Battle with polish interventionists at the vladimir gate of kitai-gorod (china town) in moscow, 1612, watercolor by g, lissner.Getty Images
“By the end of 1611, the Moscow government appeared to be almost completely demolished. The Poles had taken Smolensk. Polish troops had burnt Moscow down and captured the Kremlin, establishing themselves there. The Swedes had taken Novgorod and proposed their own candidate for the Moscow throne. The country, meanwhile, remained without a government … ”
This startling description from the historian Vasily Klyuchevsky greatly contrasts with the position that the young Russian state had enjoyed only several decades before when it had conquered vast territories to the east and introduced a number of political reforms. However, in the early 17th century, these successes dating from the early reign of Ivan the Terrible were already part of the past. With the death of Ivan’s successor, the Rurik dynasty, which had ruled Russian territories for seven centuries, was over.
Rulers of Russia after the fall of the Rurik dynasty were not popular and that contributed to the success of False Dmitry I, an adventurist who claimed to be a son of Ivan the Terrible. With the acceptance of Moscow nobility and support from the Poles, who were a powerful player in this part of Europe at the time, he was proclaimed the Russian czar in 1605.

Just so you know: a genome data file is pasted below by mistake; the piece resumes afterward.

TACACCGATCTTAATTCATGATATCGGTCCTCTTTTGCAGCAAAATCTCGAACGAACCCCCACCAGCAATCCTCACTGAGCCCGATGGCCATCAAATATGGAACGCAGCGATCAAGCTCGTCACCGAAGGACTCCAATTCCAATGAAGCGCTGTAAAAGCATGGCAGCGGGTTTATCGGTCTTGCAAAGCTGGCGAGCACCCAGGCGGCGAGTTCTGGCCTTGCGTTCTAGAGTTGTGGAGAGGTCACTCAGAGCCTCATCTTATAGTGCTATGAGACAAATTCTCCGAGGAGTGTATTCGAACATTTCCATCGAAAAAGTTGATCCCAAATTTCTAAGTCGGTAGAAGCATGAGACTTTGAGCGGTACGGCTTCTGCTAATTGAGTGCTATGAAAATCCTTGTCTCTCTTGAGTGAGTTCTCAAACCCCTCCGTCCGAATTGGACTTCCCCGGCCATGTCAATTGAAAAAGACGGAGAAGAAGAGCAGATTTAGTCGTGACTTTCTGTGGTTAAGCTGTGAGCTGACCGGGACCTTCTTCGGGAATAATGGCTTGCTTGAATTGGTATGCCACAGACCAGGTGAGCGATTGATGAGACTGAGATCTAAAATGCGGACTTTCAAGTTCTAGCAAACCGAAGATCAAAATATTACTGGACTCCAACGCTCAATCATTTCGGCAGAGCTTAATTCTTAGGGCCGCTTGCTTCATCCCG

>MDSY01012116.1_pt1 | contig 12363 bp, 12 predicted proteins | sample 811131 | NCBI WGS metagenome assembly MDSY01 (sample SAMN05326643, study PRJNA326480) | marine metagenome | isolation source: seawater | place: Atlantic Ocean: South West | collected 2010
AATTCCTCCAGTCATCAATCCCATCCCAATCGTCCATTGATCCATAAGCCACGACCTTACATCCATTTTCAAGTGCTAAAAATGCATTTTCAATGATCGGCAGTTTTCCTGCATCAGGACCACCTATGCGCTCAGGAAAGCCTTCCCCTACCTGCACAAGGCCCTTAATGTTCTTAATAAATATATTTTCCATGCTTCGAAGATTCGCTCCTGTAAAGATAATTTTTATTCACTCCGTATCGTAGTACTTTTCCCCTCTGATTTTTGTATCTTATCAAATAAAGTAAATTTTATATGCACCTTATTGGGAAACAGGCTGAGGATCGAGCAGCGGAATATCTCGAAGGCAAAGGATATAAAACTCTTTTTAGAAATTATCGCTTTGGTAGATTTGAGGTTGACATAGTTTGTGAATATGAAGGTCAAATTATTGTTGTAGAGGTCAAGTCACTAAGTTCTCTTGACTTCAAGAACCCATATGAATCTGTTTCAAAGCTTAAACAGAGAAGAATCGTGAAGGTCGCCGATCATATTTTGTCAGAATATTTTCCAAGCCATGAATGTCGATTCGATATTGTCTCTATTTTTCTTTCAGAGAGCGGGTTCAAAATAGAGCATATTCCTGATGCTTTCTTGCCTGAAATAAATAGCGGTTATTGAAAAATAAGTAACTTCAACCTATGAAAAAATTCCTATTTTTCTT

False Dmitriy I swearing Sigismund III introduction of catholicism in Russia / Radishchev Art MuseumMoscow nobility soon became dissatisfied with this ruler, however, and he was assassinated less than a year after his coronation. The nobility then chose another czar from their own ranks, Vasily Shuysky, whose authority was soon challenged by another False Dmitry, the Second, and the Poles. After some struggle, Shuysky was forced to take monastic vows and was eventually handed over to the Polish king. Fearing False Dmitry II more than the Poles, the nobles asked the Polish king’s son to take the Moscow throne and invited Polish troops into the Russian capital. This internal struggle, which had already been challenging the Russian state for several years, then turned into a fight for the nation’s survival.
As historian Dmitry Volodikhin points out, the main driving force during this turmoil (known in Russia as the Time of Troubles) was provincial nobility. In Russia at that time, “the provincial nobility, comprising of tens of thousands of men, did not offer a path for a career advancement (as this was blocked by the upper-class members in Moscow). For this reason, it became perfect ‘fuel’ for the causes of different types of imposters’ armies and adventurers’ regiments.”
It seemed that the country was mired in conflicts within the nobility. There were Poles in the Kremlin and Swedes had carved up a huge piece of the Russian north that would never be reclaimed. However, the state did survive, and the roots of the solution came from an unexpected place.
As 19th-century Russian social thinker Konstantin Aksakov put it, underneath the ruined state there remained a solid societal structure. Middle and lower classes came together and took the fight for the country into their own hands. Kuzma Minin, a meat salesman, was elected as a municipal official in Nizhniy Novgorod (400 kilometers from Moscow) and became a man who headed the struggle to defend the nation. In 1611, he was made a leader of the People’s Volunteer Army, a second attempt at forming an army to liberate Moscow from the Poles after the first try was unsuccessful.